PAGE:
The Self-Defense Force wants record spending power next year to help pay for major upgrades to the nation’s defenses, as Tokyo continues to perceive a missile threat from North Korea despite Pyongyang’s promise to abandon nuclear weapons.
The Defense Ministry budget proposal released Friday calls for defense spending to rise 2.1 percent to ¥5.3 trillion ($48 billion) for the year starting April 1.
If approved it will be the seventh straight annual increase, as Prime Minister Shinzo Abe reinforces the Self-Defense Forces to respond to any North Korea missile strike and counter China’s growing air and sea power in the waters around Japan.
The proposed defense budget still has to face scrutiny by Finance Ministry officials who may seek to curtail any rise in military outlays to secure funds for the nation’s burgeoning health and welfare spending.
The biggest proposed outlay in the military budget will be on ballistic missile defense, with a request for ¥235 billion for two new powerful ground-based Aegis Ashore radar missile tracking stations built by Lockheed Martin Corp.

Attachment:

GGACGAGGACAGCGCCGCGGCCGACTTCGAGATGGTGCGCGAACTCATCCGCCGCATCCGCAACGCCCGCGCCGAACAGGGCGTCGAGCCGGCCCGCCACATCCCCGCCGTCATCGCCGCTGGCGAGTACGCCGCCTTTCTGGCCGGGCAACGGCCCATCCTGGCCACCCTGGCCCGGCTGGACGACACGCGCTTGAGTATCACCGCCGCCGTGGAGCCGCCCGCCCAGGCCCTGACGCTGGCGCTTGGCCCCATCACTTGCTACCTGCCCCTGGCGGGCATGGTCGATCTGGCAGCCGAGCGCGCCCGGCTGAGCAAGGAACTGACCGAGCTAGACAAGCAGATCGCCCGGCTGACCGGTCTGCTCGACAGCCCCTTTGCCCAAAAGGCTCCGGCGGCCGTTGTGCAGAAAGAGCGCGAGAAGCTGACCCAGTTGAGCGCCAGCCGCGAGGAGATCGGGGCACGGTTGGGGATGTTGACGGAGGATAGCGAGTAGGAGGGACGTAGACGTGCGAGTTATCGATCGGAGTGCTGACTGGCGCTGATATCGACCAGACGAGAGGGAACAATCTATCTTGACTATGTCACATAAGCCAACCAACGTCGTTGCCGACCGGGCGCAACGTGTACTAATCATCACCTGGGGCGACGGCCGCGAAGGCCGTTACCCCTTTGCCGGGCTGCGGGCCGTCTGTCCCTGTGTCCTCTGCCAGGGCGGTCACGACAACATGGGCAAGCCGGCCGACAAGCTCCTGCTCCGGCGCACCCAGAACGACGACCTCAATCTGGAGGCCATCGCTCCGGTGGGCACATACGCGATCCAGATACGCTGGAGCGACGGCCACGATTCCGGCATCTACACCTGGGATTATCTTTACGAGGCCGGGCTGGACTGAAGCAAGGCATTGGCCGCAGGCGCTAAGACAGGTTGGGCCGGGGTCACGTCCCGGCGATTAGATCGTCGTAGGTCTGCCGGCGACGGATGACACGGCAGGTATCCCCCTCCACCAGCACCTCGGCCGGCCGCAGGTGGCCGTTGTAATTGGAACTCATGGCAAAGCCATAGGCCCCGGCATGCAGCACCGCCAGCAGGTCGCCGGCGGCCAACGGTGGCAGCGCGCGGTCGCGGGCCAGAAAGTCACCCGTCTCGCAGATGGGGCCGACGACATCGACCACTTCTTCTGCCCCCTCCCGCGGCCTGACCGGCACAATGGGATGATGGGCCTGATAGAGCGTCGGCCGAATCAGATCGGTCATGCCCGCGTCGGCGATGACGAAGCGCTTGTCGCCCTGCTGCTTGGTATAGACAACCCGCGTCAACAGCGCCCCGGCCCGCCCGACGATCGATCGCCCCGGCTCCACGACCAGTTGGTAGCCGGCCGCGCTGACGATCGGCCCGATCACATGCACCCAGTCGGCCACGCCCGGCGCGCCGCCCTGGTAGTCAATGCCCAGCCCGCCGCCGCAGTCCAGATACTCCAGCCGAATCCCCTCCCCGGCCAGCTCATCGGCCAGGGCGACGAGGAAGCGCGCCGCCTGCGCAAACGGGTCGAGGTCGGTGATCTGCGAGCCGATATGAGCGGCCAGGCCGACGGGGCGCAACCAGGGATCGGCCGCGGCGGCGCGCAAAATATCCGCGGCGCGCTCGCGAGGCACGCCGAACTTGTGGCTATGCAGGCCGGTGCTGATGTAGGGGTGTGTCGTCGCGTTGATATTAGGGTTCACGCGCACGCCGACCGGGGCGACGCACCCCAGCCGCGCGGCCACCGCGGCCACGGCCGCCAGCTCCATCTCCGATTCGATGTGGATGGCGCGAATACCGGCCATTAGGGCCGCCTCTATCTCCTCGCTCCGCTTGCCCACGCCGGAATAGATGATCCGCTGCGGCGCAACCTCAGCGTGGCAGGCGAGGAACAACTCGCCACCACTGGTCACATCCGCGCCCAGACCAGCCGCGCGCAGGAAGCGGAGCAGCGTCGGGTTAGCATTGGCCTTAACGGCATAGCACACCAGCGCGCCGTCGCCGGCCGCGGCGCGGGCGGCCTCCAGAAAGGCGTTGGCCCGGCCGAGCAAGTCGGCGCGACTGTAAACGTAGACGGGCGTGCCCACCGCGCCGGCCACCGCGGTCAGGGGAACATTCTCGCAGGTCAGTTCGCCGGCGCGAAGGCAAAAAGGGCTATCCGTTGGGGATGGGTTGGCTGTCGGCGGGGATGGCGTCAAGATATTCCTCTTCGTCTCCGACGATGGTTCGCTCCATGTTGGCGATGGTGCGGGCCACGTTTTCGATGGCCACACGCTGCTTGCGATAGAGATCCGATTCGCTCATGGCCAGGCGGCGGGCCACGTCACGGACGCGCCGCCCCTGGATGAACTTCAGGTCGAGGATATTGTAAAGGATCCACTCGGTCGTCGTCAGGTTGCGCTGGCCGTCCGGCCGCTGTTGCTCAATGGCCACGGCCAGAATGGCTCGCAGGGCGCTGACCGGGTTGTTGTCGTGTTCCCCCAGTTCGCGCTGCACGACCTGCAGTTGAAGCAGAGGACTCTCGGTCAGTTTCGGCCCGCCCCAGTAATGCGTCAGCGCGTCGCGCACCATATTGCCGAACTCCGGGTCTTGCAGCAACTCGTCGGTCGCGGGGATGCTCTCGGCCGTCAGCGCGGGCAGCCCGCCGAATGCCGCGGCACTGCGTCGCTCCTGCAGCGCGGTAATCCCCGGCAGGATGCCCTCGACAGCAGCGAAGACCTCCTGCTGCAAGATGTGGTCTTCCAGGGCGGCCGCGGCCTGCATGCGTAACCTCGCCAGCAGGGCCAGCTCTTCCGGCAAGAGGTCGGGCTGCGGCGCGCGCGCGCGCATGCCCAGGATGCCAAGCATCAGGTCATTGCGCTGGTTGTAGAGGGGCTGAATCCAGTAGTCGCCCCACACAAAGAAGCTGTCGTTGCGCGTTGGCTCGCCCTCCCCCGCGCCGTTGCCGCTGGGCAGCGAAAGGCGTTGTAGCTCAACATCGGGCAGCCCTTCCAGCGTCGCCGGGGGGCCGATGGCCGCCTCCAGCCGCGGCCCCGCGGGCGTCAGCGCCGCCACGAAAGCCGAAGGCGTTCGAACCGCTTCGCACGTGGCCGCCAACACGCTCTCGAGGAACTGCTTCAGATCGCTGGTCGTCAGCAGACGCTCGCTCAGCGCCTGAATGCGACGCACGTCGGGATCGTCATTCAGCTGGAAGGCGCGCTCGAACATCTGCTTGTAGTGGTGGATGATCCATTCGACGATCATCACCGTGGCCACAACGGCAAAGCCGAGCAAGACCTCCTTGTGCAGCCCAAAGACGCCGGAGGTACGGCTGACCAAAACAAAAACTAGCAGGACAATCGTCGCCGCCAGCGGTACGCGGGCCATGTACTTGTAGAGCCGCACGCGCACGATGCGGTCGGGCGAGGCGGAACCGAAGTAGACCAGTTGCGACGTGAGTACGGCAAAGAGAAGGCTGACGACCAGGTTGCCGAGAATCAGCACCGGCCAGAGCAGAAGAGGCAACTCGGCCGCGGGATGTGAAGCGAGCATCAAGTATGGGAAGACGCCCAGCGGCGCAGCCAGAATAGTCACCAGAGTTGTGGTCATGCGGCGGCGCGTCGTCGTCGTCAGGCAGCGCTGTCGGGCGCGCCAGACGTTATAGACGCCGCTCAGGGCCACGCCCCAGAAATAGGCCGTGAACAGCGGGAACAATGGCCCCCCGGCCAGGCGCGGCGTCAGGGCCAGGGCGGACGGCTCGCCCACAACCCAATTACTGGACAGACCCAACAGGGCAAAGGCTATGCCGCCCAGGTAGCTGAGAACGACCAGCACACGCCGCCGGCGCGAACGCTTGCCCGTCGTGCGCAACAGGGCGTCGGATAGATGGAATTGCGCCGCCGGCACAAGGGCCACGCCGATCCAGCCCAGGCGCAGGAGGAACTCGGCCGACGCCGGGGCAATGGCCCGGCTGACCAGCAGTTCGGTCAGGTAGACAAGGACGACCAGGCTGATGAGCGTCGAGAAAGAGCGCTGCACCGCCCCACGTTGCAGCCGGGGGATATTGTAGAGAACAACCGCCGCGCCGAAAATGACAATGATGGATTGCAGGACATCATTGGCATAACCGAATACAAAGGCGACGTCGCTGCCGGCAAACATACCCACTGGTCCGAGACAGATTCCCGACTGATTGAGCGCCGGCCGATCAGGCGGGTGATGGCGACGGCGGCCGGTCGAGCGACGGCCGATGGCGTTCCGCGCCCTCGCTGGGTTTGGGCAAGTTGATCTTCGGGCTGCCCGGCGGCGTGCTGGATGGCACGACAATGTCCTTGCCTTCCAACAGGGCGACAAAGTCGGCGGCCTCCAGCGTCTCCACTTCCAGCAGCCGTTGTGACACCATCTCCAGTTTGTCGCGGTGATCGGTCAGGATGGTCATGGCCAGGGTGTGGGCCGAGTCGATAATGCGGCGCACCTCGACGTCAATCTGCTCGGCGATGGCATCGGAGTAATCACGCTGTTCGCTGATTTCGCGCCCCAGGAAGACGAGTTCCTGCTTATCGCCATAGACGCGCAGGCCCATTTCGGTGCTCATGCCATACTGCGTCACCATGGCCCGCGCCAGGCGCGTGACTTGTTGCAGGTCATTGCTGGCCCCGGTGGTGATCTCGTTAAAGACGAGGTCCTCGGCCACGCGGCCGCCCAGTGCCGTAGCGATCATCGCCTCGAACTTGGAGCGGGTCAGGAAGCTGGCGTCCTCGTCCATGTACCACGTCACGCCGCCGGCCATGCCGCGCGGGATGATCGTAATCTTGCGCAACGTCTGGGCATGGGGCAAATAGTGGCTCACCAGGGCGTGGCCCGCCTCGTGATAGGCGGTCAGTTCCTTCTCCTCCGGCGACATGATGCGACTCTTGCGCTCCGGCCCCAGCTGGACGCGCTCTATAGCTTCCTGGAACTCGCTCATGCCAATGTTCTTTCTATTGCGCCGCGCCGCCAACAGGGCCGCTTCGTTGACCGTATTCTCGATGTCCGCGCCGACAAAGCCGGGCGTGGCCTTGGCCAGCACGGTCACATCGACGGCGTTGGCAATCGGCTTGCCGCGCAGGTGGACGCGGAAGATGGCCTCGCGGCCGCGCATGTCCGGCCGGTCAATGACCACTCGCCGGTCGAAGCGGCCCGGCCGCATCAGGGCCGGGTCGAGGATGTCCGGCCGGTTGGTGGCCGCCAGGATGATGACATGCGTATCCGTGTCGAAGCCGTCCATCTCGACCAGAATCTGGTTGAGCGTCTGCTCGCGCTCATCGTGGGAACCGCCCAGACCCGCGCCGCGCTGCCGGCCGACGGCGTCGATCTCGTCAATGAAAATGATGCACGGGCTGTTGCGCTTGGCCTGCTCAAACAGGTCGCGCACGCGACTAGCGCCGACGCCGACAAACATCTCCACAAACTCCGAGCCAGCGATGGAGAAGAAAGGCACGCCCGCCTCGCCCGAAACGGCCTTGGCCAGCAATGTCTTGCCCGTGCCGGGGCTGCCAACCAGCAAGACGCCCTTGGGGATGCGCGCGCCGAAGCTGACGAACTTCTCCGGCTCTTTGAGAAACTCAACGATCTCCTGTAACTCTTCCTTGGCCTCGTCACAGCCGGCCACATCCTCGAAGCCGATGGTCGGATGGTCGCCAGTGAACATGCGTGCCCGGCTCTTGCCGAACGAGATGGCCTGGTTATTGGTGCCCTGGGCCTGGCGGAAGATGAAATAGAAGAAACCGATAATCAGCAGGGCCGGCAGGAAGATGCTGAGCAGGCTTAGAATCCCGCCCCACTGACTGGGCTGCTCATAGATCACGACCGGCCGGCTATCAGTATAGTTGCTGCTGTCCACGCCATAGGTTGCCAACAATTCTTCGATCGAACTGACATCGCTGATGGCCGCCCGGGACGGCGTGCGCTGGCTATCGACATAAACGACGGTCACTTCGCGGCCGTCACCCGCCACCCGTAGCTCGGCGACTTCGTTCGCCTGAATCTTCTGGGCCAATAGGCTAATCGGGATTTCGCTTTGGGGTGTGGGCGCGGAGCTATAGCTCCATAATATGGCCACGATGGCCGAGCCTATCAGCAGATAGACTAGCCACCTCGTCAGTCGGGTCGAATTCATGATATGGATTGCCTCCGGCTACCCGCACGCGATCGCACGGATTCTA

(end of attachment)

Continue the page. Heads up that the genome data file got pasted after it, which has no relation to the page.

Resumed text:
Japan’s military also wants funds to buy longer-range Raytheon Co. SM-3 interceptor missiles designed to strike enemy missiles in space, and money to improve the range and accuracy of its PAC-3 missiles batteries that are the last line of defense against incoming warheads.
Tokyo remains wary of North Korean promises to abandon its nuclear weapons and ballistic missile programs. The Defense Ministry said in a white paper published Tuesday that Pyongyang remained Japan’s “most serious and pressing threat.”
Other big buys include six Lockheed Martin F-35 stealth fighters for ¥91.6 billion and two E-2D Hawkeye early warning patrol planes built by Northrop Grumman. The Maritime Self Defense Force also wants funding to build two new destroyers and a submarine worth a combined ¥171 billion.
Purchases of American-made equipment could help Tokyo ease trade friction with Washington as U.S. President Donald Trump pushes Japan to buy more American goods, including military gear, while threatening to impose tariffs on Japanese auto imports to cut a trade imbalance with Tokyo.
The Defense Ministry’s latest budget request comes ahead of a possible meeting between Abe and Trump in September, when Japan’s leader is expected to attend the United Nations in New York.
IN FIVE EASY PIECES WITH TAKE 5